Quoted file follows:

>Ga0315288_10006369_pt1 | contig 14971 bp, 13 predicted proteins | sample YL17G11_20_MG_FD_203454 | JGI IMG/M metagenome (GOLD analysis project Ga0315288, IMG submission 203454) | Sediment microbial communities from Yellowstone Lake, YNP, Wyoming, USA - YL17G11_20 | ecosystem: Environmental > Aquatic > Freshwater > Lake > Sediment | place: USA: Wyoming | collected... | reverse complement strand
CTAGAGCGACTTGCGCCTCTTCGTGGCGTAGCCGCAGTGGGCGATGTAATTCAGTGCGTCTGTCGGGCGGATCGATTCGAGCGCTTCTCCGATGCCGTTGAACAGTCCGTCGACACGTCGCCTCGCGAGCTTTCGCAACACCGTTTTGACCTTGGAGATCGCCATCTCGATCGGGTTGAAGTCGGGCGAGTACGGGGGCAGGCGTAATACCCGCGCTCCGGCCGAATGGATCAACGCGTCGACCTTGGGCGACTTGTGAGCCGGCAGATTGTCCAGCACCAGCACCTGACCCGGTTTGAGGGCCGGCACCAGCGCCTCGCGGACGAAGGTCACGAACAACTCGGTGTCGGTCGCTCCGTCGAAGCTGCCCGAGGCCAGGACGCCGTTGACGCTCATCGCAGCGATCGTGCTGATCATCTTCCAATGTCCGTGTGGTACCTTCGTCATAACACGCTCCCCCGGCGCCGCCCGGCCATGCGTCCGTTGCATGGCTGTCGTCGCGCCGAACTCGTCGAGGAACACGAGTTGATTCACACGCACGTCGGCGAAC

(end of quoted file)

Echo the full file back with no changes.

>Ga0315288_10006369_pt1 | contig 14971 bp, 13 predicted proteins | sample YL17G11_20_MG_FD_203454 | JGI IMG/M metagenome (GOLD analysis project Ga0315288, IMG submission 203454) | Sediment microbial communities from Yellowstone Lake, YNP, Wyoming, USA - YL17G11_20 | ecosystem: Environmental > Aquatic > Freshwater > Lake > Sediment | place: USA: Wyoming | collected... | reverse complement strand
CTAGAGCGACTTGCGCCTCTTCGTGGCGTAGCCGCAGTGGGCGATGTAATTCAGTGCGTCTGTCGGGCGGATCGATTCGAGCGCTTCTCCGATGCCGTTGAACAGTCCGTCGACACGTCGCCTCGCGAGCTTTCGCAACACCGTTTTGACCTTGGAGATCGCCATCTCGATCGGGTTGAAGTCGGGCGAGTACGGGGGCAGGCGTAATACCCGCGCTCCGGCCGAATGGATCAACGCGTCGACCTTGGGCGACTTGTGAGCCGGCAGATTGTCCAGCACCAGCACCTGACCCGGTTTGAGGGCCGGCACCAGCGCCTCGCGGACGAAGGTCACGAACAACTCGGTGTCGGTCGCTCCGTCGAAGCTGCCCGAGGCCAGGACGCCGTTGACGCTCATCGCAGCGATCGTGCTGATCATCTTCCAATGTCCGTGTGGTACCTTCGTCATAACACGCTCCCCCGGCGCCGCCCGGCCATGCGTCCGTTGCATGGCTGTCGTCGCGCCGAACTCGTCGAGGAACACGAGTTGATTCACACGCACGTCGGCGAAC